Roman Emperor
In Power Sep 253 – Jun 260
Born c. 199
Died Between 260-264
Wife Mariniana
Cornelia Gallonia

Publius Licinius Valerianus, more popularly known as Valerian, was born between 193 and 200. His place of birth is unknown, but it is known that his family comes from a senatorial background. Valerian married Egnatia Mariniana, who bore him two sons, Publius Lincinius Egnatius Gallienus and Valerianus Minor.

Rise to Power

Valerian had enjoyed the trust of emperors he had served before becoming emperor himself. He was appointed as a censor by Emperor Decius, who tried to revive the people’s moral and religious values. Trebonanianus Gallus, who succeeded Decius, designated Valerian to ward off Persian invaders who had become bolder and stronger under their king, Shapur I. However, before Valerian could go about this task, Gallus asked him to head down to Rome with his army and help him fight a commander-turned-rebel named Aemilianus. Aemilianus had been declared emperor by his soldiers after wiping out Gothic invaders and was now marching towards Rome to seize the throne. Valerian arrived too late, as Gallus had been killed by his own men even before a clash with Aemilianus happened. With Gallus dead, Aemilianus was now emperor.

Valerian’s men, on the other hand, proclaimed him emperor, and they continued their move towards Rome. Aemilianus’ men, fearing that Valerian’s much larger army would butcher them, stabbed their leader to death. The Senate then expressed its support for Valerian by proclaiming him emperor.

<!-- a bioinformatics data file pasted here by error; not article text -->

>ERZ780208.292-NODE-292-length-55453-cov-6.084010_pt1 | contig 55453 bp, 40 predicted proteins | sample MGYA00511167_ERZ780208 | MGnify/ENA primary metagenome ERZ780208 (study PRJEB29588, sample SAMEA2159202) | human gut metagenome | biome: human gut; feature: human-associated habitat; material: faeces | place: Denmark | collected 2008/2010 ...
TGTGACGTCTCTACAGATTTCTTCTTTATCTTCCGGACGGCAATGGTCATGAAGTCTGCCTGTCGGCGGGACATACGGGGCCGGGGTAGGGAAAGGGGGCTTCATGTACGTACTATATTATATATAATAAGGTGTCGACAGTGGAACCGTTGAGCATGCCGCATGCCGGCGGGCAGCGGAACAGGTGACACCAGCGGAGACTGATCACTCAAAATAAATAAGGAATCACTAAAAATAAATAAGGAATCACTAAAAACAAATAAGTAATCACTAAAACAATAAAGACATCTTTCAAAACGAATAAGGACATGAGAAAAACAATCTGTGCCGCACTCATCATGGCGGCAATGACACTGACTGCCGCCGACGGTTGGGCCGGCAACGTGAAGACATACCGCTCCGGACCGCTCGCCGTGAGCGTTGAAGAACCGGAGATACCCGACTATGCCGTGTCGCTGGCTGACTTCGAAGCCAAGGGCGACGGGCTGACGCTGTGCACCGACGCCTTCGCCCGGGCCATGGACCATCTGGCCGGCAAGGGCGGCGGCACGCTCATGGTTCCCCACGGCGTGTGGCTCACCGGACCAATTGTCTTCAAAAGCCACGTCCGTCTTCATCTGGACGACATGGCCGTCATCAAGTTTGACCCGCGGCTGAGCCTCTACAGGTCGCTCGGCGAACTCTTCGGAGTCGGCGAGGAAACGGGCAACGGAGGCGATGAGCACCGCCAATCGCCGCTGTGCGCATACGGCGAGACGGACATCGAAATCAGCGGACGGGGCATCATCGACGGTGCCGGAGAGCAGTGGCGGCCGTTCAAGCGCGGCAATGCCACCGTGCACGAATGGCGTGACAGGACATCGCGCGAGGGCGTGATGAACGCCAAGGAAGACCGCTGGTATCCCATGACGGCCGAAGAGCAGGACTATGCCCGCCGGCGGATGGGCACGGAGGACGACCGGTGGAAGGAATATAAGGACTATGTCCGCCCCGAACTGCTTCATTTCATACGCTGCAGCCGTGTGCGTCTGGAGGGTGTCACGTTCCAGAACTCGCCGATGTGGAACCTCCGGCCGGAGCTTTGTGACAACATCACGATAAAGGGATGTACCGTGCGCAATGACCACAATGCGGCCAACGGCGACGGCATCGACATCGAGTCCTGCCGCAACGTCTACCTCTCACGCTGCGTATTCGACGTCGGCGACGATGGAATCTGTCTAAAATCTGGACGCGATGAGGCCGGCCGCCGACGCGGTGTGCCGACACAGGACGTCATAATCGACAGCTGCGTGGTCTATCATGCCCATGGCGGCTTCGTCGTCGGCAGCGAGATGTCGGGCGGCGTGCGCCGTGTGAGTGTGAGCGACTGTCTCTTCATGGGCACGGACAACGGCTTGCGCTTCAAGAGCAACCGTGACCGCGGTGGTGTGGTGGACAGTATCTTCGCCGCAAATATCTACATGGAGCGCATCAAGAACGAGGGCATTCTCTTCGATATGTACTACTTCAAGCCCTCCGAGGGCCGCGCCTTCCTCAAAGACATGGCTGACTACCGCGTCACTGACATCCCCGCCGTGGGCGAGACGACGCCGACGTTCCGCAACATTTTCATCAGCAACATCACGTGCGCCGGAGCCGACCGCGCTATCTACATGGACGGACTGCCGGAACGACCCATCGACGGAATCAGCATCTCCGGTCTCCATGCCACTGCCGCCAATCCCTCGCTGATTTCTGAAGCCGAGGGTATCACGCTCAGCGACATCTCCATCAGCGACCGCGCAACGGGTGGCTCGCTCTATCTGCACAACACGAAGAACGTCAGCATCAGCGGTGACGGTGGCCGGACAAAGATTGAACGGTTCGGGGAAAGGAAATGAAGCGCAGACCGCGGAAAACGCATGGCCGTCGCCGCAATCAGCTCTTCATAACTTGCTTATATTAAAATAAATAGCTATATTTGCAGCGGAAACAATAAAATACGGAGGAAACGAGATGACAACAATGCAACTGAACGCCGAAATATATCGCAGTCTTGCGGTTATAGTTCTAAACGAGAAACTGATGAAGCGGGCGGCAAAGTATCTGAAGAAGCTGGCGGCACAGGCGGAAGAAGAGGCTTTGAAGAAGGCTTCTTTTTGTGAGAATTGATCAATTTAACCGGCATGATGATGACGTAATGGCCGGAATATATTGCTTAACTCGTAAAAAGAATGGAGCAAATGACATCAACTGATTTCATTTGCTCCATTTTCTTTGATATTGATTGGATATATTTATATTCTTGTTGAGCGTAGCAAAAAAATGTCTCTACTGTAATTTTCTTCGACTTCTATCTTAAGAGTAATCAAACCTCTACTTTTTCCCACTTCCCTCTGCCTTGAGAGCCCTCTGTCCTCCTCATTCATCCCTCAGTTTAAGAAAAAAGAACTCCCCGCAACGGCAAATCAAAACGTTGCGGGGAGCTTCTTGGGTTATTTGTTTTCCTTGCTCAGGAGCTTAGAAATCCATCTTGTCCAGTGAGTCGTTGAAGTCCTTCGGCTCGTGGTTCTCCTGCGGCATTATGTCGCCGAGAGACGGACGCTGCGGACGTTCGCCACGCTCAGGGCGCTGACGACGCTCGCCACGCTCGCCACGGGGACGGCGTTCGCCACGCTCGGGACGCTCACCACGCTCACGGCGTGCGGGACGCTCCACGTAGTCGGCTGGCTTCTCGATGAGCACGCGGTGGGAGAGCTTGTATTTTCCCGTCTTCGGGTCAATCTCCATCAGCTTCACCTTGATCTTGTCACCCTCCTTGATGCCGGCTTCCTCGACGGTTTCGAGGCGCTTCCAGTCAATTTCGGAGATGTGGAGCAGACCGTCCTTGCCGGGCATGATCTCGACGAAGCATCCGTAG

As emperor, Valerian immediately granted the status of co-emperor to his son, Gallienus. Following this, he tried to gain popularity by reviving the persecution of Christians. For years now, Christians have been refusing to offer sacrifices to the Roman gods. Because of this, Valerian ordered the execution of many more Christians, including Pope Sixtus, whom he had beheaded.

Meanwhile, the Sassanids, who were now ruling in Persia, were wreaking havoc in the eastern part of the Roman empire. They were led by their king, Shapur I, and had seized control of Armenia and Antioch. Valerian left the management of Rome to his son, Gallienus, while he set out to crush the Sassanids. After a few years of fighting, Valerian successfully reclaimed Antioch. But, on hearing that the Sassanids would be invading Edessa, he decided to march his troops there.

Valerian’s decision turned out to be a grave mistake. A plague broke out after arriving in Edessa, decimating the city’s population and wiping out most of Valerian’s army. When Valerian clashed with Shapur I, his army was easily defeated. Valerian now wanted a settlement to end the war and arranged a meeting with the Sassanid leader. Shapur, I agreed to this meeting but was playing a game of deception. Valerian and his men were soon captured by the Sassanids, leaving Gallienus alone on the imperial throne.


After his capture, no credible news about Valerian was ever heard. However, the Christian historian, Lactantius, wrote that “The king of the Persians, who had made him prisoner, whenever he chose to get into his carriage or to mount on horseback, commanded the Roman to stoop and present his back.” Valerian was said to have endured this treatment for a long time before he offered a huge ransom for his freedom. Shapur I responded to this by having liquified gold poured into Valerian’s mouth and down his throat. After this, Roman’s skin was peeled off of him and was, stuffed with straw and displayed in a Persian temple. Historians, though, have not given much weight to Lactantius’ claims, as he was a Christian who hated Valerian’s persecution. Lactantius may have wanted people to think that the Christian god punishes those persecuting Christians. The Iranian historian, Touraj Daryaee, paints a different picture, wherein Shapur I held Valerian and his men inhumane conditions, either in Shapur or Gundishapur, and even used the men in construction projects.